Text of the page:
Police in Hong Kong have tightened their siege of a university campus where hundreds of protesters remained trapped in the latest dramatic episode in months of protests against growing Chinese control over the semi-autonomous city.
The pitched battle for control of the campus of Hong Kong Polytechnic University has been the focus of the latest protests as demonstrators for days fortified the campus to keep the police out.
Now cornered by security forces determined to arrest them, they desperately tried to get out but faced a cordon of officers armed with tear gas and water cannons.
Senior government officials said they were trying to de-escalate the situation and urged the protesters to peacefully leave the campus and cooperate with police, advice that seemed certain to lead to arrests and therefore strengthened the protesters’ resolve to resist.
Officers repelled one escape attempt early Monday with tear gas, driving hundreds of protesters back onto the campus.
Later, huge crowds of supporters advanced on foot toward the police from outside the cordon to try to disrupt the police operation.
Some protesters descended by ropes from a footbridge to a road below, where they were met by motorbike riders trying to help them flee as police fired tear gas.
It was unclear whether they got away safely.
Throughout the day, multiple protests disrupted traffic in the Asian financial centre, where schools remained closed because of safety concerns stemming from the demonstrations, which began in June but have become increasingly violent in recent weeks.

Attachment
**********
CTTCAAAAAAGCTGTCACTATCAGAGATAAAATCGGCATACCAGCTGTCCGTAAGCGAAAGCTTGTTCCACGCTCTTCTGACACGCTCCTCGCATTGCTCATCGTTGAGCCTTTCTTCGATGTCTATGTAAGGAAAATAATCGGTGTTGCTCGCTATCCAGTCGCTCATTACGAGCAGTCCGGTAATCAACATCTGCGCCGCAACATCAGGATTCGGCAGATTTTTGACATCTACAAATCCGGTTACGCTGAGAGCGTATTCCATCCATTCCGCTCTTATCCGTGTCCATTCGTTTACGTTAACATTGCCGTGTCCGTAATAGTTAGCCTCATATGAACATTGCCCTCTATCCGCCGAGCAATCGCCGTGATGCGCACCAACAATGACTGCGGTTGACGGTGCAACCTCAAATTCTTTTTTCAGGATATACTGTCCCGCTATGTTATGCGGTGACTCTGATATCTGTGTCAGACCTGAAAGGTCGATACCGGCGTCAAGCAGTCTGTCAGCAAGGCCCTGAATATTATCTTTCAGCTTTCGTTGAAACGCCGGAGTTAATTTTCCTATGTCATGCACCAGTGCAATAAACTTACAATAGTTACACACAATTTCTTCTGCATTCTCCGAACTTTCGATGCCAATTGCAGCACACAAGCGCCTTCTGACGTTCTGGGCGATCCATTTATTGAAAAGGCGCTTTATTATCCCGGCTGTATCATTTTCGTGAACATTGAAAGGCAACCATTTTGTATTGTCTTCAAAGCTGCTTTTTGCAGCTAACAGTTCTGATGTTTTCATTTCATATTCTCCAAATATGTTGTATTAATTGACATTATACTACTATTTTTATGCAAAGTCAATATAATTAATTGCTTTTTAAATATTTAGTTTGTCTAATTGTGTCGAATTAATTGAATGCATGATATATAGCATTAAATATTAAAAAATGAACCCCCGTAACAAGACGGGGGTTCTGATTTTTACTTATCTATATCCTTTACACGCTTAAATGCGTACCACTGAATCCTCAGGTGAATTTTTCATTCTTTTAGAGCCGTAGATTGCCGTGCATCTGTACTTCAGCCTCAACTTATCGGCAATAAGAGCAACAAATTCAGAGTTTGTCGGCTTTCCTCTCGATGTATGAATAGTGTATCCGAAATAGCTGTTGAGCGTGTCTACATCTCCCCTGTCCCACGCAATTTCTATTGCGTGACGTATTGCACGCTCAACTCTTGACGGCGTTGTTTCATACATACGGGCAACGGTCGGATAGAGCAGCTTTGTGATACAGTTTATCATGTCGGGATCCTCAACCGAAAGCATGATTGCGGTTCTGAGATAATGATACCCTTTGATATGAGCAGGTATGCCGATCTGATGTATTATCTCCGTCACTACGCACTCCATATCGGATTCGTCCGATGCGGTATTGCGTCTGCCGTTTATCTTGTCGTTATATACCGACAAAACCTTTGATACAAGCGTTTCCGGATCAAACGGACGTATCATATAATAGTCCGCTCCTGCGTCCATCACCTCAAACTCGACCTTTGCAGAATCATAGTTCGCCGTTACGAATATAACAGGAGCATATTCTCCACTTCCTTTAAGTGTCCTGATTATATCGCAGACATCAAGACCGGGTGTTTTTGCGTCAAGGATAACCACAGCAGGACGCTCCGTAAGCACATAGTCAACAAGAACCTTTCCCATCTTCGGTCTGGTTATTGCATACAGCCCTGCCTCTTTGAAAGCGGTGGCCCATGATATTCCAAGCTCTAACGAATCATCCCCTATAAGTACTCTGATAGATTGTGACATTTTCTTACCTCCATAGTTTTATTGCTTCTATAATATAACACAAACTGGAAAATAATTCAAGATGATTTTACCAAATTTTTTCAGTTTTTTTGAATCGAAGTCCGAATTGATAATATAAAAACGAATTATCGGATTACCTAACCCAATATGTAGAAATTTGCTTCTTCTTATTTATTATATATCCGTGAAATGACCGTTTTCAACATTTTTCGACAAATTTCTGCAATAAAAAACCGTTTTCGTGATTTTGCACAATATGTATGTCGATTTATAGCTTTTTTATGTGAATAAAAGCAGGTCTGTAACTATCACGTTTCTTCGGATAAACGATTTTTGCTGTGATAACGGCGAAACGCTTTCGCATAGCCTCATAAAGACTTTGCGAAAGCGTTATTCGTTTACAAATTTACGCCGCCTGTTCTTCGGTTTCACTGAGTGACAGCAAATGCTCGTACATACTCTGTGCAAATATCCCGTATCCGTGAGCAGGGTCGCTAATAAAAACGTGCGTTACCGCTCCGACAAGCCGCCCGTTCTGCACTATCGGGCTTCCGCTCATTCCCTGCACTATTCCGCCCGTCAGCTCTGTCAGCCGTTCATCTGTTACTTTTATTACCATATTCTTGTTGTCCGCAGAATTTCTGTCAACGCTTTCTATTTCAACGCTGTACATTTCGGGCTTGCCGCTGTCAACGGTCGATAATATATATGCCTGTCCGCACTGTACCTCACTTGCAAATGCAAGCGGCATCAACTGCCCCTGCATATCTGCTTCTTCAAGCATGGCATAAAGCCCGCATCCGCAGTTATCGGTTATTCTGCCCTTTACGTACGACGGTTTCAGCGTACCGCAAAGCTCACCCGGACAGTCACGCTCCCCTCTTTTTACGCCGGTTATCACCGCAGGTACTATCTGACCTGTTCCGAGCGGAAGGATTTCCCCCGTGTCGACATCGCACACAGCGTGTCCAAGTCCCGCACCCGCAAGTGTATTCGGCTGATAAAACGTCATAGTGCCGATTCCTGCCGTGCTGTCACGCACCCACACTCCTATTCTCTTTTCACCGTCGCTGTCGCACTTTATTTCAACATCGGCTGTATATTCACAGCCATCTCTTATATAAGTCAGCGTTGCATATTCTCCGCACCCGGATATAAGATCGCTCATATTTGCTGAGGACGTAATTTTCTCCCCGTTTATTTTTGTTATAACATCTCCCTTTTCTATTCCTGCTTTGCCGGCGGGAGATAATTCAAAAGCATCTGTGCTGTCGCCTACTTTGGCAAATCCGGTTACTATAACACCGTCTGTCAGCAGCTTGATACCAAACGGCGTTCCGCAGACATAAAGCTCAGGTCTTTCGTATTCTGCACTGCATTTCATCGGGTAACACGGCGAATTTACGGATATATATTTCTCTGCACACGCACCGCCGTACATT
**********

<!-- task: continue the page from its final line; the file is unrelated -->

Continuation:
Local council elections scheduled for Sunday were at risk of being delayed because of the unrest, said Patrick Nip, Hong Kong’s secretary for constitutional affairs.
“The situation in the past weekend has obviously reduced the chance of holding the election as scheduled. And I am very anxious about this,” Mr Nip said, adding that the government “won’t take this step unless absolutely necessary”.
The give-and-take has played out repeatedly during the city’s months of anti-government unrest.
The protesters want to avoid arrest while the police want to pick up as many as they can.
“These rioters, they are also criminals. They have to face the consequences of their acts,” said Cheuk Hau-yip, the commander of Kowloon West district, where Polytechnic is located.
“Other than coming out to surrender, I don’t see, at the moment, there’s any viable option for them,” he said, adding that police have the ability and resolve to end the standoff.
While both sides dug in at the campus, protest supporters rallied across Kowloon in an attempt to reach the police cordon around the university and disrupt the security operation to help those trapped inside.
But they were met by riot police firing tear gas, turning the busy streets teeming with apartment blocks into a battle zone.
Riot officers broke into one university entrance before dawn on Monday as fires raged inside and outside, but they did not appear to get very far.
Fiery explosions could be seen as protesters responded with petrol bombs.
Police, who have warned that everyone in the area could be charged with rioting, reportedly made a handful of arrests.
The protesters made gains, meanwhile, on a legal front when the high court struck down a ban on face masks imposed by the government last month.